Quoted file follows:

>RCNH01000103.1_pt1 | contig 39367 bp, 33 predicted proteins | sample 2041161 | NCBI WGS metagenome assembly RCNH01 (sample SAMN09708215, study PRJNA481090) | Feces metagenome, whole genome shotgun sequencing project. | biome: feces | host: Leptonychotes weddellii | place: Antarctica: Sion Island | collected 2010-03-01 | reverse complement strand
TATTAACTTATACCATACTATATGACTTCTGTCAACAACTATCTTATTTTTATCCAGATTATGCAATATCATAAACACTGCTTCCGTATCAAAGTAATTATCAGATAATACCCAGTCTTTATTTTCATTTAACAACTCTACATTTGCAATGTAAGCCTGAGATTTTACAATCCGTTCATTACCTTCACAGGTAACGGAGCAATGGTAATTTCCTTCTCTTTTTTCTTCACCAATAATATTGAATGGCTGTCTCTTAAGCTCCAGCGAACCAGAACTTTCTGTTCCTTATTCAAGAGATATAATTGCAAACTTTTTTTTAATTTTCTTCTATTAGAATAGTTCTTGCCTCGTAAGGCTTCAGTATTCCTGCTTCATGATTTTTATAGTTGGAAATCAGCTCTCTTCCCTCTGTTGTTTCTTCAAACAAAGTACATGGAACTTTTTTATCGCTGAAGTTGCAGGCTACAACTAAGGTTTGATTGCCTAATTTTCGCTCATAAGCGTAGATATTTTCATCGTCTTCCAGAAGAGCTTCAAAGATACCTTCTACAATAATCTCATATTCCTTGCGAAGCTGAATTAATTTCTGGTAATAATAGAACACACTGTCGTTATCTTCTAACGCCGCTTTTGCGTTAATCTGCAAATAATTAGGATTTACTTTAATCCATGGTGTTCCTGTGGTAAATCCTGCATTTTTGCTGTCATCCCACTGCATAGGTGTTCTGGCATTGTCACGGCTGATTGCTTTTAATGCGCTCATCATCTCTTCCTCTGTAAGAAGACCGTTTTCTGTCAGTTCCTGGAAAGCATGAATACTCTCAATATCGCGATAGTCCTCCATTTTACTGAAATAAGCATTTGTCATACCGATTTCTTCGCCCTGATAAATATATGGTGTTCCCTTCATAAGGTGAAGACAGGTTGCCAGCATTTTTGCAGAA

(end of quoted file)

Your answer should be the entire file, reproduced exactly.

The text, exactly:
>RCNH01000103.1_pt1 | contig 39367 bp, 33 predicted proteins | sample 2041161 | NCBI WGS metagenome assembly RCNH01 (sample SAMN09708215, study PRJNA481090) | Feces metagenome, whole genome shotgun sequencing project. | biome: feces | host: Leptonychotes weddellii | place: Antarctica: Sion Island | collected 2010-03-01 | reverse complement strand
TATTAACTTATACCATACTATATGACTTCTGTCAACAACTATCTTATTTTTATCCAGATTATGCAATATCATAAACACTGCTTCCGTATCAAAGTAATTATCAGATAATACCCAGTCTTTATTTTCATTTAACAACTCTACATTTGCAATGTAAGCCTGAGATTTTACAATCCGTTCATTACCTTCACAGGTAACGGAGCAATGGTAATTTCCTTCTCTTTTTTCTTCACCAATAATATTGAATGGCTGTCTCTTAAGCTCCAGCGAACCAGAACTTTCTGTTCCTTATTCAAGAGATATAATTGCAAACTTTTTTTTAATTTTCTTCTATTAGAATAGTTCTTGCCTCGTAAGGCTTCAGTATTCCTGCTTCATGATTTTTATAGTTGGAAATCAGCTCTCTTCCCTCTGTTGTTTCTTCAAACAAAGTACATGGAACTTTTTTATCGCTGAAGTTGCAGGCTACAACTAAGGTTTGATTGCCTAATTTTCGCTCATAAGCGTAGATATTTTCATCGTCTTCCAGAAGAGCTTCAAAGATACCTTCTACAATAATCTCATATTCCTTGCGAAGCTGAATTAATTTCTGGTAATAATAGAACACACTGTCGTTATCTTCTAACGCCGCTTTTGCGTTAATCTGCAAATAATTAGGATTTACTTTAATCCATGGTGTTCCTGTGGTAAATCCTGCATTTTTGCTGTCATCCCACTGCATAGGTGTTCTGGCATTGTCACGGCTGATTGCTTTTAATGCGCTCATCATCTCTTCCTCTGTAAGAAGACCGTTTTCTGTCAGTTCCTGGAAAGCATGAATACTCTCAATATCGCGATAGTCCTCCATTTTACTGAAATAAGCATTTGTCATACCGATTTCTTCGCCCTGATAAATATATGGTGTTCCCTTCATAAGGTGAAGACAGGTTGCCAGCATTTTTGCAGAA